The risk of cuts and hand injuries is a constant threat in various working environments, ranging from factories and laboratories to construction sites. To illustrate the seriousness of this issue, here are three concrete examples:
- Mechanical: A carpenter working with an electric saw could, in a moment of inattention, not only suffer a deep cut, but also risk disfigurement or even amputation.
- Chemical: In a laboratory, an employee may suffer burns or skin irritations when handling chemicals. Long-term exposure can even lead to chronic skin diseases.
- Thermal: An employee in a metal processing plant can suffer serious burns when handling molten metal, especially if adequate thermal protection equipment such as heat-resistant gloves are not used.
These hazards illustrate the crucial importance of cut and hand protection. Injuries can not only lead to personal suffering, but also involve significant costs such as medical treatment and absenteeism. In this blog, we take a closer look at the risks and share insights on how you can minimise them through the right protective equipment and safety practices.
How common are cuts and hand injuries?
Cuts and hand injuries are not to be underestimated when it comes to work-related injuries. The importance of these figures becomes clear if we look at the statistics by industry.
Estimated figures and severity by industry
|Industry||Estimated Percentage of Hand Injuries||Common Severity of Injuries|
|Healthcare||15%||Puncture and cuts|
For example, in the construction industry, hand and finger injuries account for about 20% of all reported injuries. This proportion increases to as much as 30% in industrial settings, where workers are also exposed to more serious injuries such as burns and amputations. Even in a relatively safe environment such as an office, there are risks; here, about 5% of all injuries are involved and cuts are the most common.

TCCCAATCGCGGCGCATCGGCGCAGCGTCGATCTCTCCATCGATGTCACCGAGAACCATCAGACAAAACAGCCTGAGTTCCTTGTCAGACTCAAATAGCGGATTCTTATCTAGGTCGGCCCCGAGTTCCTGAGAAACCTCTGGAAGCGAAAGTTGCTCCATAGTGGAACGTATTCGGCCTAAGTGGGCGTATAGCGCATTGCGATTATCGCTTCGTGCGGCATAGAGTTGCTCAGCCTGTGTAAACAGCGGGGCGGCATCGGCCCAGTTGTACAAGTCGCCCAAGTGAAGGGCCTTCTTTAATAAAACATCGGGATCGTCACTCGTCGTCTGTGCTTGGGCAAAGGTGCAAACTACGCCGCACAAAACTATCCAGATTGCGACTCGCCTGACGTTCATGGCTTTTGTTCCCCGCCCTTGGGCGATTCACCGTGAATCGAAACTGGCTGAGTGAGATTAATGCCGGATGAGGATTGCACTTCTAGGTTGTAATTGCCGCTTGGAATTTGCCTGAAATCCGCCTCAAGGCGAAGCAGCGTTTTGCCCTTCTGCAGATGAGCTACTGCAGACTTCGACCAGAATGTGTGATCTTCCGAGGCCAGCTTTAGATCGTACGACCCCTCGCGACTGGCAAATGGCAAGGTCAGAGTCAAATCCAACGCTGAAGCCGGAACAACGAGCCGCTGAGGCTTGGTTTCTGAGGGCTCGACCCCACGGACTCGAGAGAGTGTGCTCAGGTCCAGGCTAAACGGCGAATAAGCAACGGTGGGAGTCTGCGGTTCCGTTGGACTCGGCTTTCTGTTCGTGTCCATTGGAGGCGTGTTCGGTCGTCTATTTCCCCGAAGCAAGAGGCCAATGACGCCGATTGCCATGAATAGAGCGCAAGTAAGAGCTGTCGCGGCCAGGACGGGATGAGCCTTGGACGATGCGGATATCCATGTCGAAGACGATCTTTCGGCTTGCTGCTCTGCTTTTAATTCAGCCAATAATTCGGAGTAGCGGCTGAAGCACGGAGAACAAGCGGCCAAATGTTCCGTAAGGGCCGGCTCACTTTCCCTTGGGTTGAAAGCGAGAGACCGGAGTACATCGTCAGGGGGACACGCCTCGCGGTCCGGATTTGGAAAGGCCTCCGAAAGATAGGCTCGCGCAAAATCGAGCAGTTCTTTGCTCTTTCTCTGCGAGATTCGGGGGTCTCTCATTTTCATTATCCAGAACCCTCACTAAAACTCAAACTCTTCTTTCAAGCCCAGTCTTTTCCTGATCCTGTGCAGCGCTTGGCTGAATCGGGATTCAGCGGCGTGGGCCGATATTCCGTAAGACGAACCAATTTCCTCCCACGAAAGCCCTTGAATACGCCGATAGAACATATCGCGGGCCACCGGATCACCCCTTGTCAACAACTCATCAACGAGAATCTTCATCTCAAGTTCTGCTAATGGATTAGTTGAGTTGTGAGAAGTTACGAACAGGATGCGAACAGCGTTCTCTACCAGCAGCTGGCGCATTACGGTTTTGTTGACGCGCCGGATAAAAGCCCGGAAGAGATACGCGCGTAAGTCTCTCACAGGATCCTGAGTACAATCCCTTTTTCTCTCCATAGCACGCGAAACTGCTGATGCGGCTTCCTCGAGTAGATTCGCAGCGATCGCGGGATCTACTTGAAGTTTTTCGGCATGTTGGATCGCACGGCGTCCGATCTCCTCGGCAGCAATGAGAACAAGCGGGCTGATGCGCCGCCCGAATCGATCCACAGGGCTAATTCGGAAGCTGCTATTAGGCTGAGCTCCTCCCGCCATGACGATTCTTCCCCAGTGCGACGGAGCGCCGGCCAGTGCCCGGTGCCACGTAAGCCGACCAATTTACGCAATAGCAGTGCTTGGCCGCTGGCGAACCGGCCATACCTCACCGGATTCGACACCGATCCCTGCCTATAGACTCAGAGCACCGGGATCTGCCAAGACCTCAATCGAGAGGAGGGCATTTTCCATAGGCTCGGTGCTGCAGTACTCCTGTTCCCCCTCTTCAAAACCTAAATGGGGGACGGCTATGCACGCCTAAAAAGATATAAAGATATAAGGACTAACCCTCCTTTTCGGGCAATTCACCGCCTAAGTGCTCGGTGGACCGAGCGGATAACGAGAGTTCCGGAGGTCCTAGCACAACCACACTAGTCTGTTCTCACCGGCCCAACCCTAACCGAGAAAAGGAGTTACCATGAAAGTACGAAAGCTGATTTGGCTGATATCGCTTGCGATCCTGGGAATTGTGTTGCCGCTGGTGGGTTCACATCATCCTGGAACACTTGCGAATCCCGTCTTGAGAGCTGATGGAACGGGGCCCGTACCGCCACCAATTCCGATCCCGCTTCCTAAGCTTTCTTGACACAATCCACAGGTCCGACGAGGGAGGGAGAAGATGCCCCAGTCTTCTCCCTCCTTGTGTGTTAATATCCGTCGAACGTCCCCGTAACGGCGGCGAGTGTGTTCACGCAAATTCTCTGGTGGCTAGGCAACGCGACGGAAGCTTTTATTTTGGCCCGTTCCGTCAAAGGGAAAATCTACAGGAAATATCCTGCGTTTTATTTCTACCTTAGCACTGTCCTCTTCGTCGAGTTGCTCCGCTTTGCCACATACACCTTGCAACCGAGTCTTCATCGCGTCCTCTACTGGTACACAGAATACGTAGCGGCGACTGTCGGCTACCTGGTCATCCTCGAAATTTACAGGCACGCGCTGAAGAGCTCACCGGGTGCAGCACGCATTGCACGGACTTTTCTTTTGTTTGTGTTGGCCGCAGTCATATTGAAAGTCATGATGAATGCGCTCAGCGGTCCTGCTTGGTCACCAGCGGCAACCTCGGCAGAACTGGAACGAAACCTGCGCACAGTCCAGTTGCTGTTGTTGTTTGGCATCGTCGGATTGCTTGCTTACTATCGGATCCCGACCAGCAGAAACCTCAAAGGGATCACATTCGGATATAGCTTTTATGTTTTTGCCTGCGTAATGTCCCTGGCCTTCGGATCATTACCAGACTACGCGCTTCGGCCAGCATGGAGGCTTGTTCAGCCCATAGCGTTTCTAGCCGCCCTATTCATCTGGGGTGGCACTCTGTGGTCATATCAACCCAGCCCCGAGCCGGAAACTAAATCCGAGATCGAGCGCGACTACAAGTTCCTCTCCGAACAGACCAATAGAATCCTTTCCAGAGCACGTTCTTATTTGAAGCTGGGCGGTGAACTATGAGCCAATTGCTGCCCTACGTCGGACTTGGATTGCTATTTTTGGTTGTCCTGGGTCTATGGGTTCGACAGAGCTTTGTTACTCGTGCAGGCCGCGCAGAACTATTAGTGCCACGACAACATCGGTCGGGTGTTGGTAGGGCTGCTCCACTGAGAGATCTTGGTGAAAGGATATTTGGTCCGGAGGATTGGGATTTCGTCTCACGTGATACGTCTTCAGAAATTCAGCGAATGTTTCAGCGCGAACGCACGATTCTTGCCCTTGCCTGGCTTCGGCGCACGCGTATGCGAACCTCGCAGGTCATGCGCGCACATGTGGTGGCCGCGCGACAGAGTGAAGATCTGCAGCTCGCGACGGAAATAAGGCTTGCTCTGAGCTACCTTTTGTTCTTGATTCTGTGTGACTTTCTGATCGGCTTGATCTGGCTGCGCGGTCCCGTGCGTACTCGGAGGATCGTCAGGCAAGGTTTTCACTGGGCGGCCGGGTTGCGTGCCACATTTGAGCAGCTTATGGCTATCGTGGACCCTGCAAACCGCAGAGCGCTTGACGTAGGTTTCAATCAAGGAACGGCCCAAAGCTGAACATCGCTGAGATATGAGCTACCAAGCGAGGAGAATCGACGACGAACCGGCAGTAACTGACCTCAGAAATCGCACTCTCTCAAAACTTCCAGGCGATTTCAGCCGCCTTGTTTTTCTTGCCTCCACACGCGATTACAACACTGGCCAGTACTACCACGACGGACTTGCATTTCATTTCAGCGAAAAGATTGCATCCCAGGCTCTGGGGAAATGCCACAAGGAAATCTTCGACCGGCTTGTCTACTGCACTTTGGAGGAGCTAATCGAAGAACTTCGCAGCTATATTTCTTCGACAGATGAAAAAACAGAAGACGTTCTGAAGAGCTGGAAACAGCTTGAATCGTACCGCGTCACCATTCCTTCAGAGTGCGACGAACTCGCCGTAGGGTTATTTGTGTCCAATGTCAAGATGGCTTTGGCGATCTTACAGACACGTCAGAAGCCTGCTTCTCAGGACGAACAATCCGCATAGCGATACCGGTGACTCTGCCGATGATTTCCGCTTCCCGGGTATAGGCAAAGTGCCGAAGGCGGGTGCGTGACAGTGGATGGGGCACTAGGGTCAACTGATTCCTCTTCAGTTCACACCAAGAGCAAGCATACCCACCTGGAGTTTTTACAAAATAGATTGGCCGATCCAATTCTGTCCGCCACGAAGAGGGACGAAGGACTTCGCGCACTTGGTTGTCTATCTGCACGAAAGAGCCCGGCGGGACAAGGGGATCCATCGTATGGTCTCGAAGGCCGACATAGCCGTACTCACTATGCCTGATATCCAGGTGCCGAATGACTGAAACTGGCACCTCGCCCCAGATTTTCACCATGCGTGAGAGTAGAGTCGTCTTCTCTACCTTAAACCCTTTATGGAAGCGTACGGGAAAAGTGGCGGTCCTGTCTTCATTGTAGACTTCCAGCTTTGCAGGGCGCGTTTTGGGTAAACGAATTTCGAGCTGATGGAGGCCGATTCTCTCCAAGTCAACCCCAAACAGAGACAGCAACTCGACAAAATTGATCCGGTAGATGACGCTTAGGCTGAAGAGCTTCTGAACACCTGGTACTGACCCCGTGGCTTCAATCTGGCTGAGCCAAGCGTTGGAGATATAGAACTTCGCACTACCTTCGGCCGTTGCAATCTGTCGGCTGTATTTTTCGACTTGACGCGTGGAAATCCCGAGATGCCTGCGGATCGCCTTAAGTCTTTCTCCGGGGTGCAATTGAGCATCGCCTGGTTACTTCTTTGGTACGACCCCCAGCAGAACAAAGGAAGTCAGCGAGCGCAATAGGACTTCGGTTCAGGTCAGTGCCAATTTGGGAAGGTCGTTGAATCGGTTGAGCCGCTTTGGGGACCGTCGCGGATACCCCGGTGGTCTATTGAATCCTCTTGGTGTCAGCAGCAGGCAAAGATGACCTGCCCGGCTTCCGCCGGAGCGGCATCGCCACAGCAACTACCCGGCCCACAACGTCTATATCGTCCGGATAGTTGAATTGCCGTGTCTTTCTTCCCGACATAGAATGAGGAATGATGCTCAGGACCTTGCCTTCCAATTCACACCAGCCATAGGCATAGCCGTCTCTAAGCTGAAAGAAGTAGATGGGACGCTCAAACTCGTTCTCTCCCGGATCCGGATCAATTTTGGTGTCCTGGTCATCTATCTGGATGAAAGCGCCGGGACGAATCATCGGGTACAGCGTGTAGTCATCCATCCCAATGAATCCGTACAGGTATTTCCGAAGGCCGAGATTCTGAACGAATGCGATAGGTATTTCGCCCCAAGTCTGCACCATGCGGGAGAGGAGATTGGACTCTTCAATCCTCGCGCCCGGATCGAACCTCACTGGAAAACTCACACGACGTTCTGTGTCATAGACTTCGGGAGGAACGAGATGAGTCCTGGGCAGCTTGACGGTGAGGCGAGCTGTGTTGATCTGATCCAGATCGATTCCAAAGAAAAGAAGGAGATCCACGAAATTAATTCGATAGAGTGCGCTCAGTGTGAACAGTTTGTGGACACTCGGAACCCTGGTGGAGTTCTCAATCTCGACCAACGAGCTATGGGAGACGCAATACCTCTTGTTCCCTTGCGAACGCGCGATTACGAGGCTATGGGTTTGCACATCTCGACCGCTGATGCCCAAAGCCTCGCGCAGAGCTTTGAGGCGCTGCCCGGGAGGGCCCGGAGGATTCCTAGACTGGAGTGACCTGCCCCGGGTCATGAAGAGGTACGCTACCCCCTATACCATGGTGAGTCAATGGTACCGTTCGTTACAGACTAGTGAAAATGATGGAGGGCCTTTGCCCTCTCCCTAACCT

These injuries vary not only in frequency but also in severity, with consequences ranging from minor cuts to severe amputations. The economic impact, including lost working time and medical costs, is also significant and affects both workers and employers.
Available safety options for hand and limb protection
Although prevention is the first step in the AH (Occupational Hygiene Strategy) strategy, it remains personal protective equipment (PPE) a crucial addition to ensure maximum safety. Wijngaarden VeiligGoed offers a range of specialised products to protect you from the specific hazards mentioned earlier:
Mechanical/cut-resistant gloves: Designed to resist sharp objects, these gloves are essential in occupations such as construction and woodworking.
Chemical hand protection: Specially designed to protect the skin from chemicals, these gloves are of great importance in laboratories and industrial environments.
Arm protection: To protect your arms from cuts, abrasions and chemical exposure, Wijngaarden VeiligGoed offers various forms of arm protection.
Protective clothing: Clothing with cut-resistant and fire-retardant properties helps to protect your torso and limbs from various hazards.
Footwear: Specialised footwear such as saw shoes and boots can be crucial in protecting your feet from falling objects, sharp objects and thermal hazards.
With this variety of PPE, Wijngaarden SafeGoed helps employees and employers drastically reduce the risks of cuts and hand injuries, contributing to a safer working environment.
Prevent hazards in your working environment
Every work environment is unique and brings its own set of risks and challenges. That is why at Wijngaarden VeiligGoed we believe in a personalized approach when it comes to workplace safety.
As experienced PPE consultants, we offer more than just products; we offer solutions tailored to the specific needs of your company and your employees.
From a thorough risk analysis to selecting the most appropriate personal protective equipment, our expertise ensures that you are optimally protected against the risks inherent in your industry. In this way, we ensure that safety is more than just a checklist, but an integral part of your corporate culture.